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Trad stern query


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Having only experience of cruiser and semi-trad sterned boats, we’re intrigued as to how those with a trad cruise in the rain.

Obviously being shareboaters our time onboard is finite, we have to have the boat in a certain place for a certain time no matter what the weather is doing, and to be honest slightly enjoy it. But in our slow search for our own boat we are starting to lean more from semi-trad towards the looks and practicality of a trad and just wondered how those of you with them get on in the rain, is it just as simple as pulling the hatch shut and reaching under for the controls?

 

In normal times i’d just mither anyone we bumped into on the cut, but as it’s looking like the back end of July could be our first and only week out this year (covid permitting) the better half wants answers on a shorter timescale so here we are :D 

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4 minutes ago, Laurie Booth I.S.M. said:

Yep

 

It is just as simple as pulling the hatch shut and reaching under for the controls.

And closing the doors behind you. Nice and cosy - even if the stove isn't lit, you should get plenty of heat from the engine if the side doors are closed.

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15 minutes ago, Hudds Lad said:

Having only experience of cruiser and semi-trad sterned boats, we’re intrigued as to how those with a trad cruise in the rain.

Obviously being shareboaters our time onboard is finite, we have to have the boat in a certain place for a certain time no matter what the weather is doing, and to be honest slightly enjoy it. But in our slow search for our own boat we are starting to lean more from semi-trad towards the looks and practicality of a trad and just wondered how those of you with them get on in the rain, is it just as simple as pulling the hatch shut and reaching under for the controls?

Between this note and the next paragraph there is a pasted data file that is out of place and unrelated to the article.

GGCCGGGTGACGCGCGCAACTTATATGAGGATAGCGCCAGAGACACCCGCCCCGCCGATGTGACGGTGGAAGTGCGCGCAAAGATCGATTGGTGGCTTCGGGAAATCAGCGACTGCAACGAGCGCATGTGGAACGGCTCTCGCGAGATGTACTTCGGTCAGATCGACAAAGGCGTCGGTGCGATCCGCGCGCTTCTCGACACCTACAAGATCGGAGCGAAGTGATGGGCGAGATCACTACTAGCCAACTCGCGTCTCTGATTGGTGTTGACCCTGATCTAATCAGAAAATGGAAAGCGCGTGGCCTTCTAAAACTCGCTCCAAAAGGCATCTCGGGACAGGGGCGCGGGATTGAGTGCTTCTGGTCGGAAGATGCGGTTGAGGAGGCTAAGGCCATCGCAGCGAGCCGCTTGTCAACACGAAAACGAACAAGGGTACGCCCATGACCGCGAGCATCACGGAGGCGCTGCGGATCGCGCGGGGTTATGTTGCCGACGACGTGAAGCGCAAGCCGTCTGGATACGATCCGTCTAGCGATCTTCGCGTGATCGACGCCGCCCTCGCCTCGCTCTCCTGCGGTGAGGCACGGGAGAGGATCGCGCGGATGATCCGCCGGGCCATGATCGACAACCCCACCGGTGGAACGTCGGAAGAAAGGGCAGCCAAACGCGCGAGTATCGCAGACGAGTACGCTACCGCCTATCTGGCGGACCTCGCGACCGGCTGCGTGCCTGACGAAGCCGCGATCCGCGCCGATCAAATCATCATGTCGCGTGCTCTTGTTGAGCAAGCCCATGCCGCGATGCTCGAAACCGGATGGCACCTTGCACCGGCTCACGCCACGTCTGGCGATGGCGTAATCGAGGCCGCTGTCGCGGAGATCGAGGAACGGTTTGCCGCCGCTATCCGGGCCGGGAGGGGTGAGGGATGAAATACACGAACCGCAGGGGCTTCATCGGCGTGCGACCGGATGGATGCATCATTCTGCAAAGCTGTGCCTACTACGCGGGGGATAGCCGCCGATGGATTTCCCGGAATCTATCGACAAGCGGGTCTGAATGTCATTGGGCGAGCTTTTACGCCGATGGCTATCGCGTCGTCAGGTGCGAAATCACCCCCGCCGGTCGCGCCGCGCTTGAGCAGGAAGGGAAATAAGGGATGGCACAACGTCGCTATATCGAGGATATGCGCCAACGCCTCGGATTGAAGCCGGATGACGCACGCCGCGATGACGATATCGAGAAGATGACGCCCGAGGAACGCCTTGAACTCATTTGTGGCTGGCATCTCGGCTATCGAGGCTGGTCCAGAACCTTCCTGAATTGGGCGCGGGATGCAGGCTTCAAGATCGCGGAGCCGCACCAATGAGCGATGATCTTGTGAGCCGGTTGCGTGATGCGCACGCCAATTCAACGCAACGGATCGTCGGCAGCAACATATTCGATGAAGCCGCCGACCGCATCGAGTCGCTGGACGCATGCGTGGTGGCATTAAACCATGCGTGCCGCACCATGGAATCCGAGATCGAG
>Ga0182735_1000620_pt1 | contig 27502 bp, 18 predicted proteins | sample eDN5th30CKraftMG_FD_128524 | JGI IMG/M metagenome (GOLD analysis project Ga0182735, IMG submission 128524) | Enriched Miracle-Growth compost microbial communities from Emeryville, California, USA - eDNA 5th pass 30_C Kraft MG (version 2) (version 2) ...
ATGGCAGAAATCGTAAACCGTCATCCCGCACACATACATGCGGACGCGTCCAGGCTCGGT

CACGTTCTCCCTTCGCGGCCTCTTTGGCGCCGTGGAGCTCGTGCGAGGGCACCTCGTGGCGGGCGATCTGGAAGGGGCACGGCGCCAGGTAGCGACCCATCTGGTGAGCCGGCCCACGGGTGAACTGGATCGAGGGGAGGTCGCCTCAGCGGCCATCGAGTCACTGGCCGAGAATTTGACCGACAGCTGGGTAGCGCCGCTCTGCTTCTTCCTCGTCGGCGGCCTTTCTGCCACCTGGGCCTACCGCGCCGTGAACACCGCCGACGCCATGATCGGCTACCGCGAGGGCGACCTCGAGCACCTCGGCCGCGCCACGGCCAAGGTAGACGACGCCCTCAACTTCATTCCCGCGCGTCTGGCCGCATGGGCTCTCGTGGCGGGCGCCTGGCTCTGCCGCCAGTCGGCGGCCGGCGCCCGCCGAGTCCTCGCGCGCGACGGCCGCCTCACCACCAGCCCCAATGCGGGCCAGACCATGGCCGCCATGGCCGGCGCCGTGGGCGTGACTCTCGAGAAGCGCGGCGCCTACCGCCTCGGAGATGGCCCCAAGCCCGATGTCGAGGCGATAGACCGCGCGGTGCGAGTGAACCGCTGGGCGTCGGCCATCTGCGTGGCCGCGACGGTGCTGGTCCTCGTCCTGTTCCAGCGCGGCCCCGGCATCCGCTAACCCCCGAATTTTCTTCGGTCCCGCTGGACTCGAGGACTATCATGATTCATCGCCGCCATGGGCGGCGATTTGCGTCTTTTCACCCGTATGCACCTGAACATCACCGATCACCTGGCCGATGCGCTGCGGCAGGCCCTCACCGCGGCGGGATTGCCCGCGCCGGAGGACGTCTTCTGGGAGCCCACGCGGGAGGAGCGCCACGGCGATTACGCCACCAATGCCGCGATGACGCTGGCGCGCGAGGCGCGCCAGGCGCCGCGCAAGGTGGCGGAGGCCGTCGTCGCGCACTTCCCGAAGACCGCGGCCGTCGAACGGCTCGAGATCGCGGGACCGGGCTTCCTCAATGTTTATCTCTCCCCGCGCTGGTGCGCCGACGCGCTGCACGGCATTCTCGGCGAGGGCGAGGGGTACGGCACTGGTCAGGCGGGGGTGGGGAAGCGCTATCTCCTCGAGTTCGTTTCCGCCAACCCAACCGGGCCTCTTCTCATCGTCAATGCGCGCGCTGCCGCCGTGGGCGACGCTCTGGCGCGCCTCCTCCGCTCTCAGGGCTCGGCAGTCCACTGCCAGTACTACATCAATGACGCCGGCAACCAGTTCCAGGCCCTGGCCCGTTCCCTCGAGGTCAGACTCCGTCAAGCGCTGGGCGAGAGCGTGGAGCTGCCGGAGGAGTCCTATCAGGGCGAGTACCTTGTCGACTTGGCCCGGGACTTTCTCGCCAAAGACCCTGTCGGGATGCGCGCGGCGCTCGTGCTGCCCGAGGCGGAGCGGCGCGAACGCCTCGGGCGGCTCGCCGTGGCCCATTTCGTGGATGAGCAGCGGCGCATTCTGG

In normal times i’d just mither anyone we bumped into on the cut, but as it’s looking like the back end of July could be our first and only week out this year (covid permitting) the better half wants answers on a shorter timescale so here we are :D 

 

Cue the howls of derision from the 'traditionalists'........

 

(not my boat or pic.)

 

 

trad stern hood.JPG

Edited by The Happy Nomad
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The benefit of a trad stern is the ability to pull the doors round and the slide over to help keep warm and dry. Even better if you have a back cabin with a stove to light as you get good heat and it dries your trousers after you've been out working a lock.

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Just now, Hudds Lad said:

think thats the concern really, where do you stand if it’s all closed up, as obviously not keen to be in tiller arc.

 

On the step.  It's where you should steer from anyway, rain or shine.

 

You don't fully close the slide, just pull it up to your belly.

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2 minutes ago, Hudds Lad said:

think thats the concern really, where do you stand if it’s all closed up, as obviously not keen to be in tiller arc.

On the step seen on the left of the picture, some modern trads with the engine in the back don't have a step though. 

FB_IMG_1551343067083.jpg

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3 minutes ago, Hudds Lad said:

i should just get the wife to sign up, every time i relay info across i’m being met by a “yes, but…” 😆

 

it would be a modern trad so no back cabin with stove

 

You'll be stood on the boards over the engine then, so still nice and warm with dry legs.

 

Some boatbuilders provide a larger slide so you can both stand inside.